Wednesday, March 19, 2008

How to Tell if an Egg is Bad

Food poisoning is one of the worst experiences a person can go through, and it can even be lethal. Eggs can be the source of some superb meals, but they can also be the source of food poisoning if they are eaten when they've gone bad. How do you tell when an egg is fresh or if it has gone off, without cracking it open to find out?


1. Place the egg into a bowl of water. The water level should be deeper than the egg is long.
2. Observe what the egg does.

* Fresh eggs will sink to the bottom of the bowl and lie on their sides.
* Slightly older eggs (about one week) will lie on the bottom but bob slightly.
* If the egg balances on its small end, with the large end reaching for the sky, it's probably around three weeks old.
* Eggs that float at the surface are bad and should not be consumed.

3. Crack the egg open and look carefully.

Blood spots (also referred to as "meat" spots) don't signify a bad or fertilized egg. It's caused by a ruptured blood vessel during the formation of the egg. Since blood spots are diluted as the egg ages, their presence actually means you have a fresh egg. You can eat it safely, or remove the blood spot with the tip of a knife, if it makes you feel better.[1]
Stringy, rope-like strands of egg white are chalazae which are present in every egg to keep the yolk centered. They're not a sign that the egg is bad or fertilized, and they can be consumed safely or removed.[1]
* An egg white that is cloudy or has a yellow or greenish cast to it is caused by carbon dioxide not having had enough time to escape from the shell and is especially common in fresh eggs.[1]
4. Smell the egg. With time, bacteria break down the proteins in the whites of the egg and create a gas. This gas is hydrogen sulphide, better known as "rotten egg gas."


* The floating test works because the air pocket inside the egg gets bigger with time as the egg contents lose both moisture and carbon dioxide. As the air pocket gets bigger, the egg is more likely to float.
* When a recipe calls for a lot of yolks or whites, separate the eggs in a different bowl then dump the contents with the rest of the egg yolks (or whites). There's nothing more wasteful than cracking open egg number 14 in a 15 yolk recipe and finding out that it is a bad egg. You could also test all the eggs for freshness using the floating technique.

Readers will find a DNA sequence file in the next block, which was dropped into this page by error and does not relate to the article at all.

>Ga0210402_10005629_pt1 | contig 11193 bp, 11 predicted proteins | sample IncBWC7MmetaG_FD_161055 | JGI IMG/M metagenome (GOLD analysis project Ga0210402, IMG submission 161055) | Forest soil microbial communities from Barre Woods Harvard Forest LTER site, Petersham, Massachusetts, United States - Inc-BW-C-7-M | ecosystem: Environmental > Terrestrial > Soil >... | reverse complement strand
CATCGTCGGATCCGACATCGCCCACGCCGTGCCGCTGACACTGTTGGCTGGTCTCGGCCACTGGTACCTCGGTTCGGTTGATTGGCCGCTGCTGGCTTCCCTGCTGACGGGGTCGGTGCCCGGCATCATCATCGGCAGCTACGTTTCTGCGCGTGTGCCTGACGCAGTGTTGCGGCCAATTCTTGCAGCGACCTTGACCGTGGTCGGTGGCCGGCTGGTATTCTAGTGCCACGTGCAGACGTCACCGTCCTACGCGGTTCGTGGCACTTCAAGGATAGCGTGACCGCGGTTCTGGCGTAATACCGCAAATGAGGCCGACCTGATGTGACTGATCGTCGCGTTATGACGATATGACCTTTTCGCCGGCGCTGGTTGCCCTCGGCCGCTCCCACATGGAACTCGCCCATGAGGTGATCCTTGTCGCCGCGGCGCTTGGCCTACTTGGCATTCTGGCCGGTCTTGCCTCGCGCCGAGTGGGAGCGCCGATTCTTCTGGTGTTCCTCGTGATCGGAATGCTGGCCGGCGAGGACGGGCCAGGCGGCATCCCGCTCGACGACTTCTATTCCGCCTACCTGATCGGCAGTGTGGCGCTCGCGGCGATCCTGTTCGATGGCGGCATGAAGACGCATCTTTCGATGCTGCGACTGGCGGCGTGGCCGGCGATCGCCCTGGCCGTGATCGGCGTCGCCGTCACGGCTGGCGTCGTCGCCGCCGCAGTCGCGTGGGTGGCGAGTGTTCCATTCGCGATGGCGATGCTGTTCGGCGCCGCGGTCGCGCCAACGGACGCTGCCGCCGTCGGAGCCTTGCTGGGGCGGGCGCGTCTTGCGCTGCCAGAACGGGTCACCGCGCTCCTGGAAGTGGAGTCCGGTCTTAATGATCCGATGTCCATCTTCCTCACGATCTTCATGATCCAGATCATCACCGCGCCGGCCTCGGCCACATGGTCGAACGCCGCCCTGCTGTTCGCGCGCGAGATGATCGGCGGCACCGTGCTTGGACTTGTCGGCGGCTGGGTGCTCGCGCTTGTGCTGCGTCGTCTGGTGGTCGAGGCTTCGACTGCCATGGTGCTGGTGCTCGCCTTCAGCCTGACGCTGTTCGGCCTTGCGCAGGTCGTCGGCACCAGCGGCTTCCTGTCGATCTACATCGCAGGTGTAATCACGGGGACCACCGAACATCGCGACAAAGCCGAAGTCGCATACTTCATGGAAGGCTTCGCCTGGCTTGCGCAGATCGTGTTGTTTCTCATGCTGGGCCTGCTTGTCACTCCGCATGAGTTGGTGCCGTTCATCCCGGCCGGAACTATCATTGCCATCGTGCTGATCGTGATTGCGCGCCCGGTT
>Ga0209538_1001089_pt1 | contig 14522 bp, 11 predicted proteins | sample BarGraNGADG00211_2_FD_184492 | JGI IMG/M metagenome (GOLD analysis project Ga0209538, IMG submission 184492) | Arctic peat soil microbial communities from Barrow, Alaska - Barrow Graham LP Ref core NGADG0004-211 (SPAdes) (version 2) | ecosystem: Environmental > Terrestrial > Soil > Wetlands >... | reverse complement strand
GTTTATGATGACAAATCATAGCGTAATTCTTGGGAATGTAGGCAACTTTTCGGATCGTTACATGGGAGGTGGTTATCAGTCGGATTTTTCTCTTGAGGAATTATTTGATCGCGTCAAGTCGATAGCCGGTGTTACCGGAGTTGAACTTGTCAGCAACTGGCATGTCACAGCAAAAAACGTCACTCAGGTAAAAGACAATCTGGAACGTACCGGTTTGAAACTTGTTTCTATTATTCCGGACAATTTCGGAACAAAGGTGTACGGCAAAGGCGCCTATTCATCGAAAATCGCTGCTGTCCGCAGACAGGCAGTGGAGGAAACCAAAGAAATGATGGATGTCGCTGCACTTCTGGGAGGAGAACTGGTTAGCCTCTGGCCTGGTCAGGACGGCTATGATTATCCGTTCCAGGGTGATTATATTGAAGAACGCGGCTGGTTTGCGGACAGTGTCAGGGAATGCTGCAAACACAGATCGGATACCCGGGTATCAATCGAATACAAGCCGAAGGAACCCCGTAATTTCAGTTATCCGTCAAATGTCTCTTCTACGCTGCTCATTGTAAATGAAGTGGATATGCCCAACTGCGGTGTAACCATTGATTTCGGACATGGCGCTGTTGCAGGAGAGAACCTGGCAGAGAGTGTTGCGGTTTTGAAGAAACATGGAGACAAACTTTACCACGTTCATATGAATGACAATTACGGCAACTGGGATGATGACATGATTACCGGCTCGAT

* If you're worried about the egg being fertilized, keep in mind that most eggs come from large-scale operations where laying hens are never exposed to a rooster. If the eggs come from a smaller farm where roosters are present, there is a chance they might be fertilized, but the only way to tell is by candling (holding a light up to the egg in a dark room and looking for blood vessels, movement, and chick development). That being said, fertilized eggs are no more or less nutritious than unfertilized eggs and both are safe to eat.

Wednesday, March 12, 2008

Survive an Avalanche

Survive an Avalanche
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Your odds of outrunning the snow? Not so good. An avalanche can accelerate to 80 mph in seconds. But if you follow these tips, you might just walk away from it.

1. Grab a tree. The more snow that slides past you, the less likely you'll be buried alive. Hang on for dear life until the force knocks you off.

2. Paddle hard. You are three times denser than dry snow, so if you're not swimming, you'll sink.

3. Create space. Once the snow stops, it'll set like concrete. As it slows, inhale to reserve room for the expansion of your chest, and cup a hand around your mouth to leave an air pocket.

4. Raise a hand. Before the flow ceases, get a limb to the surface to help rescuers find you. Between 15 minutes and 45 minutes under the snow, your odds of survival fall from 90 percent to 30.

5. Breathe slowly. To delay carbon dioxide poisoning, stay calm and don't bother yelling until rescuers are on top of you. Your fate is now in their hands.